They evoke feelings and thoughts. They influence behavior.
Organizations spend billions each year creating and preserving them, for they know brand loyalty grows and dies hard.
I’d argue library is also a brand and needs to be actively managed to increase its visibility and public support. A few thoughts and observations…
On creating a logo or service mark
Libraries currently do not have a logo; they have thousands of them. Each library creates its own and this can dilute the power of the brand. I strongly recommend public libraries adopt a common symbol endowed with an extensible professional design and clear usage guidelines. Apple has done this beautifully.
On keeping good company
Earlier this month, the ALA/PLA announced a two-year, $750,000 grant from Dollar General. Half of it will be distributed to 70 libraries within close proximity to a DG location. In return for the $5,000 grant, individual libraries will be required to participate in a 60 minute media training and do a variety of other promotional work for ALA and Dollar General.
Dollar General is a low-end retailer that Hoovers describes as “living off the crumbs of Walmart”.1 Not surprisingly, the company has a reputation for unenlightened management and undervaluing its workforce (here and here, for instance). The library grant is effective brand management for Dollar General because it associates the company with an organization that can elevate its image. Can the same be said for the libraries?
The Got Milk? campaign has painted a white moustache on hundreds of spokespeople over the years. In every image, the people look good and the brand looks real good on them.
Contrast this with a 40 year campaign to change the image of librarians. In 1970, the ALA hung a daffy librarian from a pole. In 2009 it brought nationwide attention to nordic warrior queens battling it out in the Librarian Book Cart Drill Championships. I can only imagine the campaigns in intervening years. If choices from last year’s Top 50 Librarian Blogs2 is representative, I’d prefer not to know.
On guarding your turf
I think it’s fair to say that not so long ago, people shared a reasonably consistent idea of what a library was and what services it provided. This meaning has dissipated as libraries have become less secure about their identity and value, and other organizations have stepped in to provide traditional library services.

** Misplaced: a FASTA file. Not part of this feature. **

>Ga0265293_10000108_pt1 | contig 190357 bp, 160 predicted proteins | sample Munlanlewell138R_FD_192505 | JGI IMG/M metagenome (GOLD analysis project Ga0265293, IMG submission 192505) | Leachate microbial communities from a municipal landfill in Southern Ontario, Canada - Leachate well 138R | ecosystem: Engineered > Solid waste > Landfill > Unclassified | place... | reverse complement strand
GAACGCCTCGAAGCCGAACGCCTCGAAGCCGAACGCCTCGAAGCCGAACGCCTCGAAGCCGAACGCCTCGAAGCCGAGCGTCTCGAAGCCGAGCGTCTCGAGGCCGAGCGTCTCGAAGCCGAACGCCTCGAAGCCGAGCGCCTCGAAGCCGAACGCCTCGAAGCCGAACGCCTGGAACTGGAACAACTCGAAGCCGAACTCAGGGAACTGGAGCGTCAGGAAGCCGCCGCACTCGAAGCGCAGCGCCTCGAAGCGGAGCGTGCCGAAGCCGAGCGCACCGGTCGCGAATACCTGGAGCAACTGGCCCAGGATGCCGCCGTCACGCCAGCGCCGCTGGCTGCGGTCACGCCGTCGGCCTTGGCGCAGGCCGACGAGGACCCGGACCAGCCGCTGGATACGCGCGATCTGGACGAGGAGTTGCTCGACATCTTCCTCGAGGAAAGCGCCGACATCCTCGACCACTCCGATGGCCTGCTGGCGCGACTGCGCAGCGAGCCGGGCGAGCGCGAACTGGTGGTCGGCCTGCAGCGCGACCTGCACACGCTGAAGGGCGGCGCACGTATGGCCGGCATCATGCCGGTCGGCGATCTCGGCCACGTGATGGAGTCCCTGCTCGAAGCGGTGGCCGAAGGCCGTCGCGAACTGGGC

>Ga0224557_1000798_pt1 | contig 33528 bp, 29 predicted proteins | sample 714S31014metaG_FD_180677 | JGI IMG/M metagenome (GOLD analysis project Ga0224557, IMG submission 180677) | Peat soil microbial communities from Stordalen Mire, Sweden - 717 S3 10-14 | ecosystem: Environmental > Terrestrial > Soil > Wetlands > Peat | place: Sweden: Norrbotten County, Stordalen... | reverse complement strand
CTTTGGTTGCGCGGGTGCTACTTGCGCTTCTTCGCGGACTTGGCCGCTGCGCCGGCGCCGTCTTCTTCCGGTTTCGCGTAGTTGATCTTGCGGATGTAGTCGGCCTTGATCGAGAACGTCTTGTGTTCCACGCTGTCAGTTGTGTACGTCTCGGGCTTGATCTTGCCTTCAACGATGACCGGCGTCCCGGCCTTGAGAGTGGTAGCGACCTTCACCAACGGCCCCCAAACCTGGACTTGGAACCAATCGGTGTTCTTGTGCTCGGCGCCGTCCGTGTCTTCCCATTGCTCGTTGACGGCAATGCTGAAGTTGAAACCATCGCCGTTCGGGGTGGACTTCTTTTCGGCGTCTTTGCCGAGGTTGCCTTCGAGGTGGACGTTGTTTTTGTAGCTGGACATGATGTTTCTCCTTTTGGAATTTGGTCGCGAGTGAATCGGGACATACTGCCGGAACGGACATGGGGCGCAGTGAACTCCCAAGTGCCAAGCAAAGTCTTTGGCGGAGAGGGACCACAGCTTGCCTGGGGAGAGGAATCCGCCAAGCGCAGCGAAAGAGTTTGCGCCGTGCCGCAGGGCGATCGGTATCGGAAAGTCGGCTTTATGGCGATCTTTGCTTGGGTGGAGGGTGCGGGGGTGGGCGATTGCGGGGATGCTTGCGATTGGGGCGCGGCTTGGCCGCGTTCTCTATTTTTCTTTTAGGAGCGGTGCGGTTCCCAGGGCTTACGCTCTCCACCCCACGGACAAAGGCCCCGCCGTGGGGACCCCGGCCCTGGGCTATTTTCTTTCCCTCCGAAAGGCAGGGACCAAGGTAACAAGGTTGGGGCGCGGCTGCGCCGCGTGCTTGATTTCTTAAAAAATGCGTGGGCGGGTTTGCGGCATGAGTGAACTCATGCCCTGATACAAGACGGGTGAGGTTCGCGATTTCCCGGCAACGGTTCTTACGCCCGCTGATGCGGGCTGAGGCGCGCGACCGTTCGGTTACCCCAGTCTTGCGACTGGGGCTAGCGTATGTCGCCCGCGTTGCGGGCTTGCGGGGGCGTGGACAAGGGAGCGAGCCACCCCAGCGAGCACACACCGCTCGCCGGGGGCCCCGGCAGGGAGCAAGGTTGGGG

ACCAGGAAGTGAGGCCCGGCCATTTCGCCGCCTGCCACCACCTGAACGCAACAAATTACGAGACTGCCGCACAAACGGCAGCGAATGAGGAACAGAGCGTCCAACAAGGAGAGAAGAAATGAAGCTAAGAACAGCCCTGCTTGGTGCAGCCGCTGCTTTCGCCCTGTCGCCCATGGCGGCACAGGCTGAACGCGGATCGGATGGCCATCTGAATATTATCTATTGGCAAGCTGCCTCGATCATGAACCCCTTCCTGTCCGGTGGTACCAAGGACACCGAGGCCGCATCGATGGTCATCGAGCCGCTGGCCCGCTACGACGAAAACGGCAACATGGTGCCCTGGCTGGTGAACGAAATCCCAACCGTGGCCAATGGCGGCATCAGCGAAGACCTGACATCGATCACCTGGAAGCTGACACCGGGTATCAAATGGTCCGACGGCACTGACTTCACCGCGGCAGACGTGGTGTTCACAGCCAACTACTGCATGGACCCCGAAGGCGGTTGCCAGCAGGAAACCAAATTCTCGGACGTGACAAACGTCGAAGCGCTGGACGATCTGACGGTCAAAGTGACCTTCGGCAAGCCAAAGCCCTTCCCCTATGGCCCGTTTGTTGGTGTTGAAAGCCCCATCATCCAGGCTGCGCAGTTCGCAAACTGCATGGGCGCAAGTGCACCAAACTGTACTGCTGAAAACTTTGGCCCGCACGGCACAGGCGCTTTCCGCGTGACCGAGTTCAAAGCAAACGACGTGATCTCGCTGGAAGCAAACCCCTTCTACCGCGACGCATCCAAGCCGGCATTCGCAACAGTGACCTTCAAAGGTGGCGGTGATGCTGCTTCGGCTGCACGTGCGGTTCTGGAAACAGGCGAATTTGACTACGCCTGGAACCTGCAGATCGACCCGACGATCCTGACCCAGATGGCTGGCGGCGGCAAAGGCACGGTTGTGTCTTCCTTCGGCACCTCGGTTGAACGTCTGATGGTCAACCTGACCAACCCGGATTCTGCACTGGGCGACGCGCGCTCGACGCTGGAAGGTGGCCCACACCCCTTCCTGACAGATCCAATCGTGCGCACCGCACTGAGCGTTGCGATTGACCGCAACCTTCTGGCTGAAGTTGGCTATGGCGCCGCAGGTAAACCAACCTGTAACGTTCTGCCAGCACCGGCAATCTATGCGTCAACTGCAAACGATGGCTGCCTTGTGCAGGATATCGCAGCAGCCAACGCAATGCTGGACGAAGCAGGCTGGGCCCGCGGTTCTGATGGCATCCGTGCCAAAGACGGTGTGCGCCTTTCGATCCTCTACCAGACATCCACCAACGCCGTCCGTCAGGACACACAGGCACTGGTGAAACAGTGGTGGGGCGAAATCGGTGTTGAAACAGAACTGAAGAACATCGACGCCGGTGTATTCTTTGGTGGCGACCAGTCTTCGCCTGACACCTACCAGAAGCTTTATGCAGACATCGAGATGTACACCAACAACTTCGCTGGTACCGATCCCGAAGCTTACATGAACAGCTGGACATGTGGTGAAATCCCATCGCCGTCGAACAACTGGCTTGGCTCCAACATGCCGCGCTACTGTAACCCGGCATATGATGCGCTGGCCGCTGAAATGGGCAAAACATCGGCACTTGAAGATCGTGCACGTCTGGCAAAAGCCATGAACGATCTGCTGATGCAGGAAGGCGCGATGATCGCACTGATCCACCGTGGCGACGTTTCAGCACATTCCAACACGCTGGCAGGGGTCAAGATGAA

On the cover page of every downloadable book in its collection, Google claims to be the custodian of public domain books by helping “readers discover the world’s books while helping authors and publishers reach new audiences.” And the tagline of the service findingDulcinea actually reads “Librarian of the Internet”.
Libraries need to stake a claim — to a strong identity and a few services they perform better than other governmental or commercial organizations. Strong executive leadership can get them there.
1Summary from Hoovers: Dollar General’s at ease with living off the crumbs of Wal-Mart. The retailer commands a chain of more than 8,700 discount stores in 35 states, primarily in the southern and eastern US, the Midwest and the Southwest. Offering basic household items, such as cleaning supplies and health and beauty aids, as well as some apparel and food, it targets low-, middle-, and fixed-income customers. Stores are generally located in small towns off the radar of giant discounters. Its big-city stores (about 30% of its total) are situated in lower-income neighborhoods. About 35% of its merchandise is priced at $1 or less. Two years after being taken private by affiliates of KKR and Goldman Sachs the chain went public in 2009.
2From the top 20: Annoyed Librarian, ranting from the shadows with wit and venom; The Days & Nights of the Lipstick Librarian, a brash and sexy librarian who tells the mousy stereotypes to shove it; and The Society for Librarians* Who Say “Motherfucker”.